This blog is about the relationship between organizations and the people who work for them and the communities they operate in. And, it’s dedicated to the 100s of millions of people around the world who go to work every day wanting to do a great job.
Native Americans have a tradition of dream catchers. ¬†These web-like structures are created to protect dreamers from bad dreams. ¬†When hung in the light, dream catchers only let the good dreams through.
Everyday, in every organization, compelling human stories are being ‘written’. Important moments that we can learn from.¬†And, though much has been said about the power of storytelling to involve and motivate, to develop and learn, to build energy and momentum, most employee communications are about as far from storytelling as you can get.
Why is that?
We don’t recognize a good story when we hear or see one. In my experience the best organizations think about proof points when they are building their plans. They ask one simple question: How will we know when we’ve reached our objective? What will success look like?¬†Despite all the work that goes into building strategic plans, articulating values and vision statements, the true test comes when they are concrete enough that we can recognize a story that shows how they play out in the day-to-day life of the organization.
We don’t know where to begin to look to find a good story. Every organization has moments that are critical to the business – trade shows, proposal submissions, shareholder meetings, product launches. And, they are ¬†generally pretty predictable. In my experience the best organizations plan their storytelling annually. What are the key moments in our planning horizon? How can we share these moments with employees? What kinds of stories will have the most meaning and impact? How can we most easily gather, tell and share them?
We don’t have the resources – time or budget – to gather and tell stories. This is the fun part. The opportunities are endless. Employee networks are everywhere creating opportunities for roving reporters. Tools and channels grow daily. A little imagination and ingenuity goes a long way.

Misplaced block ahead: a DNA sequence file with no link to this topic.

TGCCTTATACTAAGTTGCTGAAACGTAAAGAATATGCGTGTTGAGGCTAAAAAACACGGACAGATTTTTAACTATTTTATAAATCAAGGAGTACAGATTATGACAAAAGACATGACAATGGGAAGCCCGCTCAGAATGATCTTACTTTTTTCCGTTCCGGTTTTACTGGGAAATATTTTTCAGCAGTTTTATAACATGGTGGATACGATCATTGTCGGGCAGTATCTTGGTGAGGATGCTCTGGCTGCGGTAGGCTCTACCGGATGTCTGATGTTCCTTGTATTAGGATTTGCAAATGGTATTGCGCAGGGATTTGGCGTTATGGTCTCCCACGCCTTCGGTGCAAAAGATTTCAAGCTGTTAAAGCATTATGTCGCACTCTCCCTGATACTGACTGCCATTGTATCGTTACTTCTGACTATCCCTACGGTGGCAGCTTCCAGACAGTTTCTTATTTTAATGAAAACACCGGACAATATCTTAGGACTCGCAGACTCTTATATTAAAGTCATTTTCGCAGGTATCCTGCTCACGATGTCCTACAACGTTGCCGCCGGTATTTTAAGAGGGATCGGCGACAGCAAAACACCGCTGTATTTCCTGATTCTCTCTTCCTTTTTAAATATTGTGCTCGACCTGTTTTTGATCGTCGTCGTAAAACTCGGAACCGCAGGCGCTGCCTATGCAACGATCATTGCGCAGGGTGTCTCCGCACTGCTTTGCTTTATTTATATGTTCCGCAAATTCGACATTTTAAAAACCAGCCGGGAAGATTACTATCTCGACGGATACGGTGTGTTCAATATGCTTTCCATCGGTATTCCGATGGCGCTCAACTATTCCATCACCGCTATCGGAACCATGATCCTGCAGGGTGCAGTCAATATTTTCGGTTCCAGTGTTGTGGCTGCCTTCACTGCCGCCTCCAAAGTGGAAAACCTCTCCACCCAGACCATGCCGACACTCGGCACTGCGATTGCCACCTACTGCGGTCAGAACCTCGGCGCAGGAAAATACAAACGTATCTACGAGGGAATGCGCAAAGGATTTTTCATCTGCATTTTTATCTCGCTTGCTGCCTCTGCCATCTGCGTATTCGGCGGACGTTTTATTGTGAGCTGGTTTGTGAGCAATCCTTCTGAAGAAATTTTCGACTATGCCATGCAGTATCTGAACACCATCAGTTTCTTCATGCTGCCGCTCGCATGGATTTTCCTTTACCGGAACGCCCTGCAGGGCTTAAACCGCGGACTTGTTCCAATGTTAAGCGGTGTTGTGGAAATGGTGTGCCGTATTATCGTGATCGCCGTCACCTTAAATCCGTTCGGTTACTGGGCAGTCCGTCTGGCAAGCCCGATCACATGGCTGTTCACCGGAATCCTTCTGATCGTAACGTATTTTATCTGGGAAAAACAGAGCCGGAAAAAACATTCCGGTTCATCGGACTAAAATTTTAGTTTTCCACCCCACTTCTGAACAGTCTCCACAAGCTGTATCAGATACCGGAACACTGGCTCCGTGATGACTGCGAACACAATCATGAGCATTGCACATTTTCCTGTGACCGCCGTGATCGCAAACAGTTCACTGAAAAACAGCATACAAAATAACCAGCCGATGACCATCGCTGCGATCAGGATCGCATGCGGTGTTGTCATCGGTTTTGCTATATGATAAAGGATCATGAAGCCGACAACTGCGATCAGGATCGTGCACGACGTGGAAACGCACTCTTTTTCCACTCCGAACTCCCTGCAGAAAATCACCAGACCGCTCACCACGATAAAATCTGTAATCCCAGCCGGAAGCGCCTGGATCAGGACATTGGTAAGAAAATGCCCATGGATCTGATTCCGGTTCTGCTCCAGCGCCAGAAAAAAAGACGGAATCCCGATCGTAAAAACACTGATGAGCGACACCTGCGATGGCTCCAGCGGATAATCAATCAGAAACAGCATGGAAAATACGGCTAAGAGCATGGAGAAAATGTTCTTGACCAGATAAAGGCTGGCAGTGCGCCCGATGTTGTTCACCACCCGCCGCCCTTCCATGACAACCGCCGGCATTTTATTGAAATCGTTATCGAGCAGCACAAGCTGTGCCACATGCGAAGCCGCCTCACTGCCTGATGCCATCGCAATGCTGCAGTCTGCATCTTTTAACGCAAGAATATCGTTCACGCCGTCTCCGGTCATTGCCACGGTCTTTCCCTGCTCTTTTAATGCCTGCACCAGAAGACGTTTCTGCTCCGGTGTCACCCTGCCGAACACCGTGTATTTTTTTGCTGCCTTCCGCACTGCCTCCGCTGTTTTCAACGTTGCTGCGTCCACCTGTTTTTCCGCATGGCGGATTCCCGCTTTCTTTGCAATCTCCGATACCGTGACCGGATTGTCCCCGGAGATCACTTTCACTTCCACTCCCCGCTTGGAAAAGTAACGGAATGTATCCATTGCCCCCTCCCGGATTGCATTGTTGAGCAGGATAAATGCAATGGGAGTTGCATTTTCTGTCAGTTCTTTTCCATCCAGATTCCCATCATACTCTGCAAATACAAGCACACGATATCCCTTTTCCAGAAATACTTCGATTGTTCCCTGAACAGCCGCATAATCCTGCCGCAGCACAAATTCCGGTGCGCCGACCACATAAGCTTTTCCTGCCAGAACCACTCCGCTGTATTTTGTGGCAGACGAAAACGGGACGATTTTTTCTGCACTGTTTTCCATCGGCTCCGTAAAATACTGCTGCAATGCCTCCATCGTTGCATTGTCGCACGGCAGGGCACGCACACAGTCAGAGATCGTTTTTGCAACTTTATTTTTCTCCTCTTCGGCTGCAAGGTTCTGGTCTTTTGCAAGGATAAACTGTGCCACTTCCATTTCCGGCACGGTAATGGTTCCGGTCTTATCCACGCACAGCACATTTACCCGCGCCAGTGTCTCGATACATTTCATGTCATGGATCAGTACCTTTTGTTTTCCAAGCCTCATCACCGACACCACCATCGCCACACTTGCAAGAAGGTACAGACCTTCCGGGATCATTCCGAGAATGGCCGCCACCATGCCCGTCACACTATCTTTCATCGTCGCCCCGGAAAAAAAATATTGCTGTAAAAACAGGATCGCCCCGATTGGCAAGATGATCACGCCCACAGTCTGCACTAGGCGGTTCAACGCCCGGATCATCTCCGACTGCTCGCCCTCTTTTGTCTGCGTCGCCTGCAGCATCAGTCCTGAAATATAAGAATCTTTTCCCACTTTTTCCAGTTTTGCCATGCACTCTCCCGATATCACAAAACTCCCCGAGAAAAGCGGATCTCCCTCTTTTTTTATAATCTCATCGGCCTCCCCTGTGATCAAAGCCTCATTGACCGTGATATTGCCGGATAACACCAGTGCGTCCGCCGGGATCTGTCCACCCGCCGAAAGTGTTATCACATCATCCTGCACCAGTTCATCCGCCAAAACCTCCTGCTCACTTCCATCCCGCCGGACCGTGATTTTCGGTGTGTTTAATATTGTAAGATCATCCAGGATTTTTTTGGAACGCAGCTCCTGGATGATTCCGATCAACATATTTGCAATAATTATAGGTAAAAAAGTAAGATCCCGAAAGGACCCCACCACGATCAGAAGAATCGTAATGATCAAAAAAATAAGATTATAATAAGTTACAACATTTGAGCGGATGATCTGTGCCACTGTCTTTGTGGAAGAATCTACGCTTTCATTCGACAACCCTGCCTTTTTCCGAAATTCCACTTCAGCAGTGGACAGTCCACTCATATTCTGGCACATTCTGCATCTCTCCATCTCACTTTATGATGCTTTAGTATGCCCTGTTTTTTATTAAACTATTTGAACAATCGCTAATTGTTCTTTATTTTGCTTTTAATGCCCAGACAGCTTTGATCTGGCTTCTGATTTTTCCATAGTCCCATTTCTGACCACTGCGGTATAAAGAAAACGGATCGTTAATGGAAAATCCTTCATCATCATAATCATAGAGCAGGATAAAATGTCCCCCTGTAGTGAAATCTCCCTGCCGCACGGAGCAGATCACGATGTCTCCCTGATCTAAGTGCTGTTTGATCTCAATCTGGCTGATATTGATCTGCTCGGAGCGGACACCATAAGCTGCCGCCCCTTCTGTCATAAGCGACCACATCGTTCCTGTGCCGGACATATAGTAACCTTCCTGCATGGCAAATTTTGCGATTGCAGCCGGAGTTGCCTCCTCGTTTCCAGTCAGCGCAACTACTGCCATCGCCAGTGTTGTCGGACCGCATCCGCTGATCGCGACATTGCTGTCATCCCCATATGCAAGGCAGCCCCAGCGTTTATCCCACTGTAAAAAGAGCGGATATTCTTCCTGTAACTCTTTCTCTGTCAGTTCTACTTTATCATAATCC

A story. One of the highlights of my career happened when I was the Director, Internal Communications for Bombardier Aerospace [for another]. ¬†Le Bourget is the largest aerospace show in the world and critical to Bombardier’s business. It’s a time to close deals – ¬†– more deals are signed there than at any other time of the year,¬†meet current and potential customers, and see what the competition is up to. ¬†Despite that few employees knew about the show. ¬†Those that did saw it as an executive boondoggle. Paris, foie gras and champagne.
We were introducing a new brand at the show – Ideas that fly – and decided very early on that we wanted to find a way to bring employees to Le Bourget and Le Bourget to employees. ¬†One of the most important and exciting things that we did was to introduce a new employee newsletter – BFlash. ¬†Over the first 4 days of the show, managers and administrative staff in Montreal, Toronto and Wichita came in each morning and found a pdf version in their inbox. ¬†Belfast in the afternoon. Given the limited access for plant employees we couldn’tt reach them directly or in real time, but managers posted the newsletter on bulletin boards and spoke about highlights from the show at the shop floor meetings that week.
It was important for us to humanize the story of the show without being able to interview customers. So, we made sure that the template was simple and colourful and thanks to the professional photographer that was there for marketing we had wonderful images of employees at the show. Each edition updated employees on the business facts – our sales and how the competition was doing in comparison but also told the story of one employee at the show each day [My Paris] and one employee’s experience of the show over the 4 days [Shasta’s Paris – this ended up being a highlight], presented short interviews with executives from different functions about why they attend the show and what it means for their part of the business, facts about the show and our presence there, etc. ¬† We created buzz across the system. ¬†And a new understanding and appreciation for the role of Le Bourget to the business. ¬†The approach was such a hit that we continued to use this model for other key moments – new aircraft introductions, first flights, other air shows.
We’d built our first story catcher.
How often do your leaders tell stories? What forums do you have for sharing stories across the organization? Isn’t it time to build story catching and sharing into your communication strategies?